Hospital infections, 8/10%: in intensive care up to 15%
Deaths as a result of infections with multiresistant microorganisms, such as carbapenemics-resistant Klebsiella pneumoniae, can reach 50% of cases, especially during septicemia and pneumonia, explains Prof. Menichetti
“8-10 % of patients in the hospital encounter infections contracted during hospitalization, and very often these are pneumonias – says the director of the Infectious Diseases Unit of the Pisa Hospital Prof. Francesco Menichetti – In the intensive care unit, this incidence can be as high as 15 percent of inpatients. The germs that cause these infections are now multiresistant and sometimes pan-resistant to antibiotics, and innovative treatment options are in short supply. Lethality of Klebsiella pneumoniae MDR septicemias can reach 50% of; in patients who have severe sepsis or septic shock it is up to 80%. In the ICU up to 20 percent of patients on prolonged mechanical ventilation are at risk of developing pneumonia.
These are important that require precise containment actions”.
THE CONGRESS – This is discussed at the 2nd Central Italy Pneumology Workshop, which concludes today, At the St. John Addolorata Hospital in Rome, headed by Prof. Stefano Carlone. The Conference, through various readings and reports, will address the issues related to the vast majority of respiratory diseases, which are increasingly prevalent today in relation to tobacco habit and air pollution’air pollution.
Most of them have a chronic nature and owe their high prevalence also to the general aging of the population, which frequently conditions the association with numerous comorbidities, so that especially in the most developed countries a very high health and socio-economic commitment is realized.
“I strongly wanted this Conference for three substantial reasons – explains the Prof. Stefano Carlone – The former: this appointment represents the regional institutional task that falls annually to the Lazio section of the SIP Study Center. The second is represented by the fact that this conference is one of the first events since the advent of the merger of AIMAR and SIMER into the newly formed SIP.
The third is that I would like to thank, having come to the end of my 40-year institutional career, all my colleagues, collaborators and friends, confident that all that we have done will grow, even more, in the coming years, and I will be an active and complacent spectator, continuing with a speculative contribution to issues of general interest”.
MULTIDRUG-RESISTANT GERMS: THE SITUATION IN ITALY – For at least twenty years the pharmaceutical industry has stopped allocating resources to research on new antibiotics, which cost so much in terms of development and yield little from an economic point of view, because they are short cycles with modest costs compared to other types of drugs. The crisis is particularly serious because antimicrobial resistance has progressed due to the’reckless use of antibiotics, and we find ourselves without weapons against resistant microbes.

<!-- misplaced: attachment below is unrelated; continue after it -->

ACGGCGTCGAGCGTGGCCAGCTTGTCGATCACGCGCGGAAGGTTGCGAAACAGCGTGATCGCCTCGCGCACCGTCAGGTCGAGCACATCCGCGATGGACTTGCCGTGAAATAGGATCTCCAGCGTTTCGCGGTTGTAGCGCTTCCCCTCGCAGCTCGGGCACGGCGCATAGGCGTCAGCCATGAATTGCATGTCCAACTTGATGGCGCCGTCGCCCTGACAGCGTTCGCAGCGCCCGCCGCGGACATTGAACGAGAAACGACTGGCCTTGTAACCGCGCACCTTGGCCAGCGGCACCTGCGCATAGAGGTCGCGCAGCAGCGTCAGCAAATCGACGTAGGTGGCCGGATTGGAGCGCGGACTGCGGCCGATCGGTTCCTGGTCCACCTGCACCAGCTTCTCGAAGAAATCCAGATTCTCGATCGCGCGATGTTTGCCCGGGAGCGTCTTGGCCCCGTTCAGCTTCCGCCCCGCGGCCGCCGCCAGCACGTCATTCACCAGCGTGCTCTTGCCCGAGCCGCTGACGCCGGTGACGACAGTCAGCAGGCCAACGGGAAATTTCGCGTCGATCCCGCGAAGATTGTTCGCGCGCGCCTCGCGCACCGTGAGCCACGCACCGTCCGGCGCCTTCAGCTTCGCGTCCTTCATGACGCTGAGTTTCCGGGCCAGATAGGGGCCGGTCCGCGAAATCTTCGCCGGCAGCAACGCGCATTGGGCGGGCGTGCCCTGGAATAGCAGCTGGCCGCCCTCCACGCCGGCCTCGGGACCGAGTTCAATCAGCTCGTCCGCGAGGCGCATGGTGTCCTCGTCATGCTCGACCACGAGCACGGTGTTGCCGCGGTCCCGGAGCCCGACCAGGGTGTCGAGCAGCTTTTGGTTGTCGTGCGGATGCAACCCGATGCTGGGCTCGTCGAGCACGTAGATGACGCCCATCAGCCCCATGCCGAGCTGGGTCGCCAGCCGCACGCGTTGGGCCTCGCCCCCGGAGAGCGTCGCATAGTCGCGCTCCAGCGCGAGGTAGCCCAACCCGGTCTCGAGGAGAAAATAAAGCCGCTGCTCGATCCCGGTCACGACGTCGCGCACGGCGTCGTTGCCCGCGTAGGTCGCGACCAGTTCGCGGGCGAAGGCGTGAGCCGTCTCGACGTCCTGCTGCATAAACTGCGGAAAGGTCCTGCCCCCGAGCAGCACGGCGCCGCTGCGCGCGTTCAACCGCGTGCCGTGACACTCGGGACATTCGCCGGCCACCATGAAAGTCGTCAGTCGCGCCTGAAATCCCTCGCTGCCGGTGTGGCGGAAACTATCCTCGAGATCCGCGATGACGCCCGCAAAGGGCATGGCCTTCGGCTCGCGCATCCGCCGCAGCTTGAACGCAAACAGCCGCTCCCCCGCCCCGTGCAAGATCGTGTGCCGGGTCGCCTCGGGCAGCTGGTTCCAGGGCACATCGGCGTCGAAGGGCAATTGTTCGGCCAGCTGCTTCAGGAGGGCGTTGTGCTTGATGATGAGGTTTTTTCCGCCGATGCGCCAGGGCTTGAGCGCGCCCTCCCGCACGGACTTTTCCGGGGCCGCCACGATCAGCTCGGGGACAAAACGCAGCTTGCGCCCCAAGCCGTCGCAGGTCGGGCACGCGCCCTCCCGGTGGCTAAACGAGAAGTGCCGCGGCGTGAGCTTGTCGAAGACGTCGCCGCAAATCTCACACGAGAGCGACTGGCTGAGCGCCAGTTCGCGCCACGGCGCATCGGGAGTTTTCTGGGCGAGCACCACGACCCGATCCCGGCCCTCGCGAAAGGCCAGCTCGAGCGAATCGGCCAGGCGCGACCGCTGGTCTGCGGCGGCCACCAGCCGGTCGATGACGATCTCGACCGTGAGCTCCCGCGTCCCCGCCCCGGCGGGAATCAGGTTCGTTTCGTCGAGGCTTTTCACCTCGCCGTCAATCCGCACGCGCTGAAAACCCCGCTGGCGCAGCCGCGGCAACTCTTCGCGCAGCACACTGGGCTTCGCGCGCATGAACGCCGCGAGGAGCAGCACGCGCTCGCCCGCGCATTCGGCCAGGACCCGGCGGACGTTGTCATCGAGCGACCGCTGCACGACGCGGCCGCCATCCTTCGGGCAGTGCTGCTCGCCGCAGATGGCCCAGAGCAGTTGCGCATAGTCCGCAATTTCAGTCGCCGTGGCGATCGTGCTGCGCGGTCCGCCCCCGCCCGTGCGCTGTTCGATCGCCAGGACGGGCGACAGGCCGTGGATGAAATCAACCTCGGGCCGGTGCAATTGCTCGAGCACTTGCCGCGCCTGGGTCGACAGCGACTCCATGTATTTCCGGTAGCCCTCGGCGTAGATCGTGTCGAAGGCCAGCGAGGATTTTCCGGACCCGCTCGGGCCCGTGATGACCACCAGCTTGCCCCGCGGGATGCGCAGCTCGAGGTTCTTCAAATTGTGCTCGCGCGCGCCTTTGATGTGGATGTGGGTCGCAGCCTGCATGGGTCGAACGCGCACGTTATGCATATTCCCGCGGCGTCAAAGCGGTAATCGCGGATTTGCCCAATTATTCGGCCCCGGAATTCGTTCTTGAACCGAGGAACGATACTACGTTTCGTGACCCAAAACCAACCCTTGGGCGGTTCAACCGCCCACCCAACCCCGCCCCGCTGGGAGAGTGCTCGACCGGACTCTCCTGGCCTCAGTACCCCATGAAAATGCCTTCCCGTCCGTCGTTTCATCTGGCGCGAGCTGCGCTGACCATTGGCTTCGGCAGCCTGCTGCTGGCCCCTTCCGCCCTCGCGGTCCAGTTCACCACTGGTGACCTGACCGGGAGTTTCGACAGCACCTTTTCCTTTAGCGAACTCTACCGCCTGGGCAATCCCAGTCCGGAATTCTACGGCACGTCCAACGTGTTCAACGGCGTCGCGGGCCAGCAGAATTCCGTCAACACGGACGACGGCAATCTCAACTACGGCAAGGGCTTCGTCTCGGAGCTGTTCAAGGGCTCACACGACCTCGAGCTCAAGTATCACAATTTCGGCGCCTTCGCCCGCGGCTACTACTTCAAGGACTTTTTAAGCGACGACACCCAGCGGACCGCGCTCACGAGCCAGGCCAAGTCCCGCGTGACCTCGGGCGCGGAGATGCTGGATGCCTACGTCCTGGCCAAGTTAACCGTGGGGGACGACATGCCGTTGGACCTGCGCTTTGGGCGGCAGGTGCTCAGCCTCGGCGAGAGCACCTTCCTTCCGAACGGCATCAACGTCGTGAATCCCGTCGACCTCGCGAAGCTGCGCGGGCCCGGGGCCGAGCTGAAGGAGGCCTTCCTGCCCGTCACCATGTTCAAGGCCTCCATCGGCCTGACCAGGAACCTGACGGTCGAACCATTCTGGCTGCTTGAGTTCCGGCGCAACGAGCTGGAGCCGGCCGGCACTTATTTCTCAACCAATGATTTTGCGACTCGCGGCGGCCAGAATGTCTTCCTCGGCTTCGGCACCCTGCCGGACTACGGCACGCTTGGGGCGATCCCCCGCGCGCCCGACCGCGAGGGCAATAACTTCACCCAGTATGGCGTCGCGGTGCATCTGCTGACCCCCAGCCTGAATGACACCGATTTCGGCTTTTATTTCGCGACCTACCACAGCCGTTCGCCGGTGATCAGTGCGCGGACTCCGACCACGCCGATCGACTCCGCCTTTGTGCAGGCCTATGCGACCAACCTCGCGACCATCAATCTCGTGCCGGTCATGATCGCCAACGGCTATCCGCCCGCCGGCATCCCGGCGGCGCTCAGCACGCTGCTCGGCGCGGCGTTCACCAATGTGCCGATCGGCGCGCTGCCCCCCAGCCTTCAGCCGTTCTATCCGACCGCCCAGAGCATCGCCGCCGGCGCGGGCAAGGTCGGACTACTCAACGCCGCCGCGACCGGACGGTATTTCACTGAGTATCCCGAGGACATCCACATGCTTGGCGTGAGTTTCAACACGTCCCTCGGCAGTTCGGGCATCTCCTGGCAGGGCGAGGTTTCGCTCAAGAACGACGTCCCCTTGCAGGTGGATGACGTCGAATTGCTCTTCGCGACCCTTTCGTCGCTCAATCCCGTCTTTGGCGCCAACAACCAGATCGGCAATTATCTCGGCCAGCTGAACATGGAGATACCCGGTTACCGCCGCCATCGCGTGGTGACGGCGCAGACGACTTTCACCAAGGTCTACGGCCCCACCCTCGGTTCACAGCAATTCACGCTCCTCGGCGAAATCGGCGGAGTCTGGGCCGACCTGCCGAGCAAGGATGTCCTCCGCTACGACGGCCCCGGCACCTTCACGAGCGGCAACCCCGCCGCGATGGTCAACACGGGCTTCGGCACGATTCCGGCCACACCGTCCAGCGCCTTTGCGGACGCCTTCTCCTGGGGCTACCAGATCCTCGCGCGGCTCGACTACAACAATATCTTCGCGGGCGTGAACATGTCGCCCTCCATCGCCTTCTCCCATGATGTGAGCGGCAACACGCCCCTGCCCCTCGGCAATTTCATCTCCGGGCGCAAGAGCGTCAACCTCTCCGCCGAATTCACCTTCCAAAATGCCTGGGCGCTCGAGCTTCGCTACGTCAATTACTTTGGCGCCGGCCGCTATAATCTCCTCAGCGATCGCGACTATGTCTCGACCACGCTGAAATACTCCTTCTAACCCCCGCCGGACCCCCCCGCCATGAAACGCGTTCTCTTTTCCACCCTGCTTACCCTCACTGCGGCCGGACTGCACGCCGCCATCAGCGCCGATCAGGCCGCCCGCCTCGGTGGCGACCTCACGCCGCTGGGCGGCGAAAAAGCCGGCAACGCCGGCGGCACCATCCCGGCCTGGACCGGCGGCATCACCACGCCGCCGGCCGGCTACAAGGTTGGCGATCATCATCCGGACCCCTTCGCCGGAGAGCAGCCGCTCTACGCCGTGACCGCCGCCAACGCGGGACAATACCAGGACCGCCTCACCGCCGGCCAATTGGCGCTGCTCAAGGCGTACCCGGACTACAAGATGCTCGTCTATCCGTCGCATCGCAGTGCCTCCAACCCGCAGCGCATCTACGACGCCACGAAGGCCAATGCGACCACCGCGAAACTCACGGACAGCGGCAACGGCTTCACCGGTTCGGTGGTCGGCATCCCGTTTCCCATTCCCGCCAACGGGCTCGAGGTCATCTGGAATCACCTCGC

FOUR POINTS TO GET OUT OF THE “CRISIS” – “We need, first of all, an overall strategy– Prof adds. Menichetti – that it is political and technical, involving the’hospital and community physicians, to be able to reconsider antibiotics valuable drugs not to be wasted and to be used properly, so as to reduce selective pressure. The second move is to limit the spread of resistant germs in the hospital, reinforcing infection control, thus blocking the spread of infection.
Finally, we must return to allocating economic resources and betting on independent research again. This is the only way to meet the challenge of antimicrobial resistance”.
INTERDISCIPLINARITY’ COOPERATION BETWEEN INFECTIVOLOGISTS, PULMONOLOGISTS AND CARDIOLOGISTS– “In recent years – states the President of the Congress, the Prof. Stephen Carlone – we have witnessed a sharp increase in serious lung infections, which are particularly difficult to eradicate because they are sustained by germs with resistance to almost all antibiotics. The fear, as recently emerged from the’isolation of strains of GRAM-negative bacteria resistant to all types of antibiotics, is that of a wider spread or even an outright explosion of this issue, even outside of intensive care units, where to date it has sometimes been shown to be. for this reason it is absolutely necessary for physicians to make appropriate and strictly necessary use of antibiotic therapy, also because in the short term only a limited number of new molecules with antibacterial activity” are expected to be introduced;.